Electricity production and distribution

Electricity is produced by power plants operated by nuclear, hydro, wind power or various fuels. There are some 120 power producers and 400 power plants operating in Finland. Over half of the plants are hydroelectric.

The national grid and distribution networks transmit electricity from power plants to private homes and other users. Fingrid Oyj, established in 1996, is in charge of the transmission of electricity over the national grid, which transmits the electricity from producers to electricity distributors and industrial companies.

The networks operated by electricity distributors are connected to the electricity networks of private homes and other buildings. In residential buildings, the electricity arrives to the main switchboard or meter-reading centre, and from there to sub-switchboard in apartments. In detached houses, the sub-switchboard is part of the main switchboard.

Caruna’s operational environment

The Finnish electricity distribution market is strictly regulated and monitored. The purpose of the Finnish Electricity Market Act is to secure the continuity of supply, competitive prices, and reasonable service practices to end users.

Due to Caruna’s natural monopoly position as an electricity distributor, our operations require a specific network licence from the Energy Authority. The Energy Authority monitors the operations of electricity distributors and calculates the allowed return for the distribution of electricity. The electricity distributors then use this value as a basis for their distribution prices.

The Electricity Market Act is the key regulation of the electricity retail market. It is based on the premise that electricity networks constitute a marketplace which, on equal and reasonable terms, offers services to all electricity trade parties, both suppliers and buyers. Network operators, such as Caruna, are required to utilise, develop, and maintain their networks in accordance with the electricity market’s needs. This means that network operators must secure the functionality and continuity of the power supply system, and meet the customers’ reasonable network service needs. Network operators must also offer the services required to access the network (connection and distribution service) on equal and reasonable terms to all customers who need them.

Data management is an important element of electricity market activities. As the legislation governing electricity market activities stipulates, Caruna is under a specific obligation to remain impartial and share necessary data between all market parties. On the other hand, we are also tied by the regulations on management of personal information. One of the core requirements is that consumers must always have the right to manage any information concerning them.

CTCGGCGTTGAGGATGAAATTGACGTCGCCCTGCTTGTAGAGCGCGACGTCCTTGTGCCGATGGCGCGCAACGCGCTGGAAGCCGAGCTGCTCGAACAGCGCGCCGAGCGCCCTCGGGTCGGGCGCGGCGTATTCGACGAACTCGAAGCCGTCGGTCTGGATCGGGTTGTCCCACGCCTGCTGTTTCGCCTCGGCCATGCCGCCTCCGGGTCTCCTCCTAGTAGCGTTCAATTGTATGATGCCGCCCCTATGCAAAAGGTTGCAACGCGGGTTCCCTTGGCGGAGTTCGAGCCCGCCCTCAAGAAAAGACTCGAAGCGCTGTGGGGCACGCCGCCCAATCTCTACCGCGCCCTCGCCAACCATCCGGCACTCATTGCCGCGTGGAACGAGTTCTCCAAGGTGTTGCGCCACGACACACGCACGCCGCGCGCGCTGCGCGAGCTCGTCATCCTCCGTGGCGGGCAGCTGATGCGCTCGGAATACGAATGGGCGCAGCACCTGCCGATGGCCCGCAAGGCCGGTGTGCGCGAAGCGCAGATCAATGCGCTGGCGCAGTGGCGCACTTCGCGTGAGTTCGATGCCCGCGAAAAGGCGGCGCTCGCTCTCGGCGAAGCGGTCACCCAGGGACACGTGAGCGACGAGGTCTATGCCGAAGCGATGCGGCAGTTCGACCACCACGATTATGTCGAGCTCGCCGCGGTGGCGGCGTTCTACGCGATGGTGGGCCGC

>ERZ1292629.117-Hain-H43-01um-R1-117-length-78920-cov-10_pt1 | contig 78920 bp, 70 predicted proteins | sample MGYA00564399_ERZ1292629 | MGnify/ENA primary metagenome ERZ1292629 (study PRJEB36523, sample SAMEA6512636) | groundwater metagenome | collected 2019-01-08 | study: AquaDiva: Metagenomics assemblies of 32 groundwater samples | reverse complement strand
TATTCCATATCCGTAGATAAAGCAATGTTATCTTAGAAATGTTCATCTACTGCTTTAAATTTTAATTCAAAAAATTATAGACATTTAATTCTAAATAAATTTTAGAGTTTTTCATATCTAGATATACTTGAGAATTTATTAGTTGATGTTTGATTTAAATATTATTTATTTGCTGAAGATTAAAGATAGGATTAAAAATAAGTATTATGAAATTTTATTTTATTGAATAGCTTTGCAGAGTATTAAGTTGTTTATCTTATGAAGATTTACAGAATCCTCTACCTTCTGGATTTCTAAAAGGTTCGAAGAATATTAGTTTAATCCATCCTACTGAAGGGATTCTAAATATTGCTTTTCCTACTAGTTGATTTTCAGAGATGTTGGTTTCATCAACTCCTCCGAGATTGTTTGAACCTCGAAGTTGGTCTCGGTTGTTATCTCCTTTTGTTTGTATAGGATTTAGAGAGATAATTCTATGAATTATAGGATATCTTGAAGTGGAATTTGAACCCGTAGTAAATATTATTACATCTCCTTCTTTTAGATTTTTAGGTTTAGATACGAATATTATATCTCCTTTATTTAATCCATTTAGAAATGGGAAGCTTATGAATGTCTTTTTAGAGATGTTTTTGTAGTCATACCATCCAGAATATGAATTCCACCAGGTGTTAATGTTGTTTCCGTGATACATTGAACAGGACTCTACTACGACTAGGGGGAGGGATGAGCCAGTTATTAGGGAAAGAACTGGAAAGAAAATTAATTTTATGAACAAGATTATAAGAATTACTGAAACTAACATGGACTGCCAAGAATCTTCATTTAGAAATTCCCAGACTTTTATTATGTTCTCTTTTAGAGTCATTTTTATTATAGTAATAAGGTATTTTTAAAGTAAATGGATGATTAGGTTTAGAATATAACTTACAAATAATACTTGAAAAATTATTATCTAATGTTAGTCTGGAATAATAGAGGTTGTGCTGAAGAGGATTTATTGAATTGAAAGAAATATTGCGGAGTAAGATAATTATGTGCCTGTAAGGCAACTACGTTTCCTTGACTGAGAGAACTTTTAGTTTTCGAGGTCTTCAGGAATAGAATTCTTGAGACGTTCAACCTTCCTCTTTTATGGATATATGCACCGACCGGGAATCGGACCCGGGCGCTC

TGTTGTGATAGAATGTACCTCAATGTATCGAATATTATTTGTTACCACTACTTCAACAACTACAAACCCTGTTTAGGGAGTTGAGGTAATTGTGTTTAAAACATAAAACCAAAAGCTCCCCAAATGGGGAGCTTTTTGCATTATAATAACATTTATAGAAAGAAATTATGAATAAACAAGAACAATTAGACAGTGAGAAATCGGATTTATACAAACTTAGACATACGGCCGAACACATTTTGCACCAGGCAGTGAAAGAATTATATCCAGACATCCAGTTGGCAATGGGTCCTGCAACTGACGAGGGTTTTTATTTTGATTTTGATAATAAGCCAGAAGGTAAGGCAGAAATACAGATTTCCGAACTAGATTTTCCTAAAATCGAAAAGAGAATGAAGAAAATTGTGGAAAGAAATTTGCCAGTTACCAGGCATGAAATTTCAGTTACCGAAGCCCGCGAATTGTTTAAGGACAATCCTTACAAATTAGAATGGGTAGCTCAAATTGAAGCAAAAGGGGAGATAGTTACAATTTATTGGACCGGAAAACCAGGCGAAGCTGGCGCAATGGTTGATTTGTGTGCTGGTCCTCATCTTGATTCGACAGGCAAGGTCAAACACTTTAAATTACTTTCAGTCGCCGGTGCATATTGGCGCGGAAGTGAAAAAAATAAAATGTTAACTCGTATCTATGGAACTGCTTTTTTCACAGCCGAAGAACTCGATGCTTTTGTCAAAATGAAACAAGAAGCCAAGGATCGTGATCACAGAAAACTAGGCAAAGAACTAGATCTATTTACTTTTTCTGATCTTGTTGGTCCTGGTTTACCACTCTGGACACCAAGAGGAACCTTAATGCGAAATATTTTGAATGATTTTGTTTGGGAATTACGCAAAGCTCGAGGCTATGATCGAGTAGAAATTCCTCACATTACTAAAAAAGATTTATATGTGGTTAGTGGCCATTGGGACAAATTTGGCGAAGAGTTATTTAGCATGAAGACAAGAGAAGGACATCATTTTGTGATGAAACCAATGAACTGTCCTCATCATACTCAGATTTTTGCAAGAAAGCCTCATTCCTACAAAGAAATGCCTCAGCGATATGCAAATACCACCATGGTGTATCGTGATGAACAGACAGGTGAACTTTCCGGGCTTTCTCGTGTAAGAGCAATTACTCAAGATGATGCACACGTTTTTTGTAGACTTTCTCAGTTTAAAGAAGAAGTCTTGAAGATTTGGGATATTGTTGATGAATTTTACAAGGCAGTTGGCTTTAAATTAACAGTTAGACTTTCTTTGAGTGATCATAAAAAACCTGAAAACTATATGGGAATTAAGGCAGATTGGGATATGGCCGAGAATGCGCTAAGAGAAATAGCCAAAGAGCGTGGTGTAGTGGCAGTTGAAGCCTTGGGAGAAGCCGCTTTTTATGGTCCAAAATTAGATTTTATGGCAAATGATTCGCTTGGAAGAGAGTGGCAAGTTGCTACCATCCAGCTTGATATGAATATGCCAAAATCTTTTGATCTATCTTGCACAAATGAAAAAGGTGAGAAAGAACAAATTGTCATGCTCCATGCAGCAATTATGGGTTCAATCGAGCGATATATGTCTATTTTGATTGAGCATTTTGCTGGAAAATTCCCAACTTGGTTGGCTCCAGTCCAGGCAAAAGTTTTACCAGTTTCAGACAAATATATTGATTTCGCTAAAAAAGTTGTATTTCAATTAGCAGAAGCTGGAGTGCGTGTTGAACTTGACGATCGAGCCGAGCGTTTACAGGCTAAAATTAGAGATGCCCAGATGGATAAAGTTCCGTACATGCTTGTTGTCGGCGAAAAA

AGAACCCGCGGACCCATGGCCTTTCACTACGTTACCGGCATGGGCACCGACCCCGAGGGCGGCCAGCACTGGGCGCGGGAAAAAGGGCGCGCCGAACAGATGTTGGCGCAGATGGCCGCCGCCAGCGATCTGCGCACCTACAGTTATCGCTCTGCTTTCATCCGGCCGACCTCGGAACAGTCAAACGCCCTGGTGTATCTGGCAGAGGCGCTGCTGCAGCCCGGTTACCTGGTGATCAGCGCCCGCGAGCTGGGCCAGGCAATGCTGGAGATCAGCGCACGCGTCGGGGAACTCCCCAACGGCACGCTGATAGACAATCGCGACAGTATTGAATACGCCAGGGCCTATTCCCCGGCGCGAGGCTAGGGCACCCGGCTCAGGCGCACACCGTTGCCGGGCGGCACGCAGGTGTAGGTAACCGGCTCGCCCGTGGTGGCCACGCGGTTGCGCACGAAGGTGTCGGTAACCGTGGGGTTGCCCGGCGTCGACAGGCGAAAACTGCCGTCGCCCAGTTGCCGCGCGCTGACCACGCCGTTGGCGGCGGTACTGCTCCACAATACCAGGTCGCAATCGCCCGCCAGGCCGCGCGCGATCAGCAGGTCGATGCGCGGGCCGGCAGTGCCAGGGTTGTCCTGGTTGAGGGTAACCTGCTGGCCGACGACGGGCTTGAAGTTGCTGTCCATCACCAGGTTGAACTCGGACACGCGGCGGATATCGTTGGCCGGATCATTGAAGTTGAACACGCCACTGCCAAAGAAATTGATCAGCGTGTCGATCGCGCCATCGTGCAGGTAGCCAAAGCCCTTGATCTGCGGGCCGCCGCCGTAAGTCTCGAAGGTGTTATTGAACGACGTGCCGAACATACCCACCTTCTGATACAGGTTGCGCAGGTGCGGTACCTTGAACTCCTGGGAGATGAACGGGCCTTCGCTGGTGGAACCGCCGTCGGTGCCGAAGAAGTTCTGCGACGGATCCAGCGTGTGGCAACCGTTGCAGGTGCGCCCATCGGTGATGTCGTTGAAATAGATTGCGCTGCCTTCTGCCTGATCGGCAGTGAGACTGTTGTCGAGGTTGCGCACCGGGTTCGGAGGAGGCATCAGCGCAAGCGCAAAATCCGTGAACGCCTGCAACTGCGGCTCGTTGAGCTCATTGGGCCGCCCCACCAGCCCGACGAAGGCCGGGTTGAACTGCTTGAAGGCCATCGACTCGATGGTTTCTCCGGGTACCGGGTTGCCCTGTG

The Electricity Market Act was amended in 2013, with the aim of improving the reliability of electricity supply.

The Electricity Market Act was amended in 2013, with the aim of improving the reliability of electricity supply. The renewed act specifies that interruptions caused by storms or snowfall must not exceed six hours in urban or suburban areas, or 36 hours in any other areas.

All electricity network operators must improve the reliability of their supply so that the required level of reliability can be achieved by the end of 2028 at the very latest, unless a company is granted an extension to the transition period by the Energy Authority (a maximum of eight years). To Caruna, this translates into significant investments to improve our reliability of supply in future years, such as cabling overhead lines and increasing network automation. Further investments are needed also to renew aging network assets.

Electricity networks in the future

We always strive to improve our services to enable us to better respond to the expectations and wishes of our customers. New opportunities emerging within the market, such as emerging technologies, energy storages, and decentralised energy production, are also going to continue changing the roles and business models of distribution network operators in the future, which ultimately benefits the consumers and businesses as well.

Finnish electricity networks are currently becoming more intelligent, which enables a more efficient use of energy in new ways and supports the adoption of a more ecological method of energy production. Intelligent electricity networks greatly improve the opportunities of electricity consumers to impact their own energy consumption. From the beginning of 2014, nearly all electricity delivery sites are equipped with smart meters that enable features such as hourly reading of electricity consumed by private homes. Future homes and electric networks will be so intelligent that they will be able to adjust themselves to be more energy-efficient.